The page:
Diaghilev’s Ballets russes production of The Firebird on 25 June 1910 at the Opéra de Paris proved a sensational success. Created in close co-operation with the choreographer Michel Fokine and the designer Golovin with outstanding ballet dancers, The Firebird was, in the words of one Parisian critic, “a miracle of the enchanting balance between movements, sounds and forms.” Soon after the premiere, Stravinsky composed the Firebird orchestral suite (1911), not just because of the success of the music but also due to his wish to perfect the music in the concert hall. In 1919 a new suite emerged in which the composer abandoned the grandiose full orchestra used in the score for the ballet. Twenty-five years later, in 1945, Stravinsky once again edited his orchestration of the suite. In the 1919 version the suite includes the episodes Introduction, Dance of the Firebird, Round Dances of the Tsarevnas, Kashchei’s Infernal Dance, the Cradle Song and Finale.
With the appearance of Jean Sibelius (1865–1957) the music of Finland acquired a voice that became heard throughout the world. The deeply individual and unique style of composition he created, following in the footsteps of the great European maestri, also implemented rhythms and intonations of Finnish folk music and images of the mighty nature of the Land of a Thousand Lakes.
The Violin Concerto in D Minor, Op. 47 was written by Sibelius in 1903.
According to the renowned conductor Leopold Stokowski, the only instrumental concerto Sibelius wrote is “one of the composer’s finest symphonies.” It is, inarguably, the most popular work by the Finnish genius.
The first part of the concerto which unfolds like a storyteller’s improvisation stands apart for the bleak “northern’ flavour of the orchestra and the passionate yet at the same time restrained lyricism. The virtuoso nature of the solo part blends naturally with the immense scale of the idea and serves to embody it. The second part is an inspired elegy – full of highly unusual melodic colour – which forms some of the most exalted pages of Romantic music ever written.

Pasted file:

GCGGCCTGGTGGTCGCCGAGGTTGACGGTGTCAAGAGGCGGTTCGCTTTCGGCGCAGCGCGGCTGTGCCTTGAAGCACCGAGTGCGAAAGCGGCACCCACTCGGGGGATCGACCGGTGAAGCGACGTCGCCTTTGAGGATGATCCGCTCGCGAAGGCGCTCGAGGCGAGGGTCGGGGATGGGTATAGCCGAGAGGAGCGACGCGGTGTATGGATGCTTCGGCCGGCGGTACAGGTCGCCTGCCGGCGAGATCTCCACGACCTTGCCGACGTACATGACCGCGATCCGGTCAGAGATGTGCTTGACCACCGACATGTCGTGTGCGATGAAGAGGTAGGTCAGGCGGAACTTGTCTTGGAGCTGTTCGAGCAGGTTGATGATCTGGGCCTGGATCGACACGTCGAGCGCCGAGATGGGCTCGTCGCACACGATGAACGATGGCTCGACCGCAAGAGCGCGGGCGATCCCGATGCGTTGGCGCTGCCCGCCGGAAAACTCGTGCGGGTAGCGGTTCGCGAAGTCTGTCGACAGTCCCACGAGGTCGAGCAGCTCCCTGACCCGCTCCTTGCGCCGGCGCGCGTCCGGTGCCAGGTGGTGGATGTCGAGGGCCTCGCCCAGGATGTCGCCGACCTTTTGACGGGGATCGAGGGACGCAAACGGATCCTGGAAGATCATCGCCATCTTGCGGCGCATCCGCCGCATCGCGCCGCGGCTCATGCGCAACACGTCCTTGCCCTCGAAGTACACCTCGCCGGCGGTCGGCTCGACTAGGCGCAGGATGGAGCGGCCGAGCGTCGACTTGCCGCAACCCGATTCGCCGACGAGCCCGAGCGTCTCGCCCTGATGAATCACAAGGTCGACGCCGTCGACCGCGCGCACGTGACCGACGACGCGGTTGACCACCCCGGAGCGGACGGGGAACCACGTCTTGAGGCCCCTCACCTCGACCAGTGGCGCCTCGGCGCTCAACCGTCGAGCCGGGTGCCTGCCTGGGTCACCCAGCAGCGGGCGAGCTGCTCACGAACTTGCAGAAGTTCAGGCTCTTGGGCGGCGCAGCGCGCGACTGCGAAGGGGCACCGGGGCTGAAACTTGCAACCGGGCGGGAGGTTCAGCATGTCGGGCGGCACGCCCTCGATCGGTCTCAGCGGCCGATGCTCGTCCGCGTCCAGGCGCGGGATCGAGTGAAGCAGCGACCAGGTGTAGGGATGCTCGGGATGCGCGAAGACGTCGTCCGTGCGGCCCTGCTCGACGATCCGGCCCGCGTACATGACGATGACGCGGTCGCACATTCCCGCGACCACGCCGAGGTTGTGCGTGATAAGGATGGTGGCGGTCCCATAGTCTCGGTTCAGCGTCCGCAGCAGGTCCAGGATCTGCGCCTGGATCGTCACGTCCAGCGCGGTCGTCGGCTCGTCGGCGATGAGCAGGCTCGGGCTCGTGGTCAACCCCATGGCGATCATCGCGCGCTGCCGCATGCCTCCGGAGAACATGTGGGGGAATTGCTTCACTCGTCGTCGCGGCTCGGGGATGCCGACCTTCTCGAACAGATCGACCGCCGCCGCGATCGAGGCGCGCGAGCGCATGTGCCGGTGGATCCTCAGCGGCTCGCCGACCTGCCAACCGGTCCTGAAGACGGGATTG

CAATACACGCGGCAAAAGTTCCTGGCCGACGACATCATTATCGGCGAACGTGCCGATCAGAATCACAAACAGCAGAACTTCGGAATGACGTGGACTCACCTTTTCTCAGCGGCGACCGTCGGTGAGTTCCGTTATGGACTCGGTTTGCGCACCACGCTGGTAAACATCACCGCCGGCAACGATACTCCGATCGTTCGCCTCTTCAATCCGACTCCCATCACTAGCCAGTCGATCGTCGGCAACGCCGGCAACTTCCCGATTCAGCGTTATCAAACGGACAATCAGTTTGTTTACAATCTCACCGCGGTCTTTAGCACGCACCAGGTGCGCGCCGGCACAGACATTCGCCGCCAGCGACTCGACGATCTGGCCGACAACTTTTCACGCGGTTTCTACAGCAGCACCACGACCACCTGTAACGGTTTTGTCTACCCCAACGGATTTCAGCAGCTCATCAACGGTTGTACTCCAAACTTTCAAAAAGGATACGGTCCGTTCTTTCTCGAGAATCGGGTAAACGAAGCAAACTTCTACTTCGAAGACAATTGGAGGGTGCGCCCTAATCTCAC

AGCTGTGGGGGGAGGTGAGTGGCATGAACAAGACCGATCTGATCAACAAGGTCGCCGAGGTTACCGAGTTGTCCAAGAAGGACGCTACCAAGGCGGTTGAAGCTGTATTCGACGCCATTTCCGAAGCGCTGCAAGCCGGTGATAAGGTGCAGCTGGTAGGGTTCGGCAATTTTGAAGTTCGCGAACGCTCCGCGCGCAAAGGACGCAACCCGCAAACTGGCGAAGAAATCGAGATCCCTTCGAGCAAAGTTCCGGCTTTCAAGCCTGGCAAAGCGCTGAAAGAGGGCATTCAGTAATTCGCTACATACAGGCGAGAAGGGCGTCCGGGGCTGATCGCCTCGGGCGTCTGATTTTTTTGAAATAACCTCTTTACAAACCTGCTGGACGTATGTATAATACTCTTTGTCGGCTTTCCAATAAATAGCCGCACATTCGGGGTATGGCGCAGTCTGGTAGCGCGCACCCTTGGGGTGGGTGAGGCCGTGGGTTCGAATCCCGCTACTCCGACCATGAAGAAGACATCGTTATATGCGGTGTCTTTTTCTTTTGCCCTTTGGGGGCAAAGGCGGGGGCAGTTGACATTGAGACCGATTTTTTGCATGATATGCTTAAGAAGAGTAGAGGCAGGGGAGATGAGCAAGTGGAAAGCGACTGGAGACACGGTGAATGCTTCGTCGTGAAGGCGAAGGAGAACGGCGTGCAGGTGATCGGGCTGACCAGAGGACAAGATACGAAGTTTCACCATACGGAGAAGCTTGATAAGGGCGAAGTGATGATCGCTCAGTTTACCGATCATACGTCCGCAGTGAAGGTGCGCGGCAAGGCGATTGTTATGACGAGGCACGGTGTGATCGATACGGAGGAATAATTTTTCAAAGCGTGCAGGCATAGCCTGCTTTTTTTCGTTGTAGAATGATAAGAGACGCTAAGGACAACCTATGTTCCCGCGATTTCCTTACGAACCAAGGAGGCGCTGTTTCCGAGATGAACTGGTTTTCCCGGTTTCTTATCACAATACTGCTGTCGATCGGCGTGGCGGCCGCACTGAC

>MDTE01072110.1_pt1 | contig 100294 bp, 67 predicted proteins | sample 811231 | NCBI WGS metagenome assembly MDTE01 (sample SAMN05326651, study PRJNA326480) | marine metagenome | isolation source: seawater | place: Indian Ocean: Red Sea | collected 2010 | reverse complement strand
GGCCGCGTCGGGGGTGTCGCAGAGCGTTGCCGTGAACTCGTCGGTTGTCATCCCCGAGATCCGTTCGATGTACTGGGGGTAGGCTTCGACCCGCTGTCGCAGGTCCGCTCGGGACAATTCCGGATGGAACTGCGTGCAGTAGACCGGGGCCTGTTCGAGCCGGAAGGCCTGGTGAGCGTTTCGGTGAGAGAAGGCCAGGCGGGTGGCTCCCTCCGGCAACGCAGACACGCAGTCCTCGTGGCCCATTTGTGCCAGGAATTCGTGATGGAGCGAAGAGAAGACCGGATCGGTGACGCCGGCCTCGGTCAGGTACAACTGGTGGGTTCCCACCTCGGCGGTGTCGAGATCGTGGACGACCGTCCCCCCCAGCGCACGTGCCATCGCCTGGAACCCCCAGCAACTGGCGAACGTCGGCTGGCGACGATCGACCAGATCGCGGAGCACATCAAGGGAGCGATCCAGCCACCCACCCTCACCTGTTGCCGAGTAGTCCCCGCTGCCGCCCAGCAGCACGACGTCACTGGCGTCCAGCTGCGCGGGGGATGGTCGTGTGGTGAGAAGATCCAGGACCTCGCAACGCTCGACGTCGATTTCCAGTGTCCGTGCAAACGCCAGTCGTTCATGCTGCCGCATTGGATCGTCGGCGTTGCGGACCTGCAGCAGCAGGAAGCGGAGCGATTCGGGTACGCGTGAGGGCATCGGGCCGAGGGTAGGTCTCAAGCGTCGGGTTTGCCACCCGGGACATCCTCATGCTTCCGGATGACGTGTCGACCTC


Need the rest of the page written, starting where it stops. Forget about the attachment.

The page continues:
The temperamental and impetuous “playful” finale with an elastic and dotted rhythm embodies the nature of a folk dance. The first performance of the Violin Concerto took place on 8 February 1904 in Helsinki under the baton of the composer.
Sergei Rachmaninoff wrote his Second Symphony in E Minor in 1906–1907 and dedicated it to Sergei Ivanovich Taneyev, one of his teachers.
Following the disaster of his First Symphony in 1895 (conducted by Alexander Glazunov) the composer did not return to the symphony music genre for a long time. It was only twelve years later that the Second Symphony emerged. By then Rachmaninoff was already a famous pianist, composer and conductor. The premiere took place in the same city where the First had been such a failure – St Petersburg. This time the composer conducted the work himself. The opus was a great success.
The symphony is melodic throughout. The melodies come in a flow that seems almost endless. Boris Asafiev wrote that “Rachmaninoff’s great skill lies in his songful melody. Here he determinedly confirmed his position. This was not a theoretical search. Rachmaninoff’s melodies are always spread out, like a path through the fields, unplanned and un-imposed. Whether suggested by verse, imbued with a symphonic idea or sung with the sensitive fingers of Rachmaninoff-the-pianist, in it one can sense regular breathing and the natural quality of the composition, born from a powerful yet deeply disciplined emotion.”
Such intensity makes the violins and the strings in general the main means of orchestration through songful melodiousness. It is rich and dense, Rachmaninoff uses many polyphonic techniques, undertones and mixtures of timbre. The themes for the winds and brass (especially the French horn) and the woodwinds (the clarinet solo in the third movement) stand apart for their particular colour. The symphony has four movements. The sonata allegro of the first movement is preceded by the slow and gloomy introduction in the style of ancient chants, echoes of which appear several times throughout the symphony. The second movement is an impetuous scherzo, the rhythmic pulsation of which becomes transformed by the melodious themes. In the middle of the movement there is a frenzied fugato which, as it abates, leads to the chorale of the brass. The poetic symphonic adagio (the third movement) is the lyrical culmination of the symphony. The symphony concludes with a festive finale.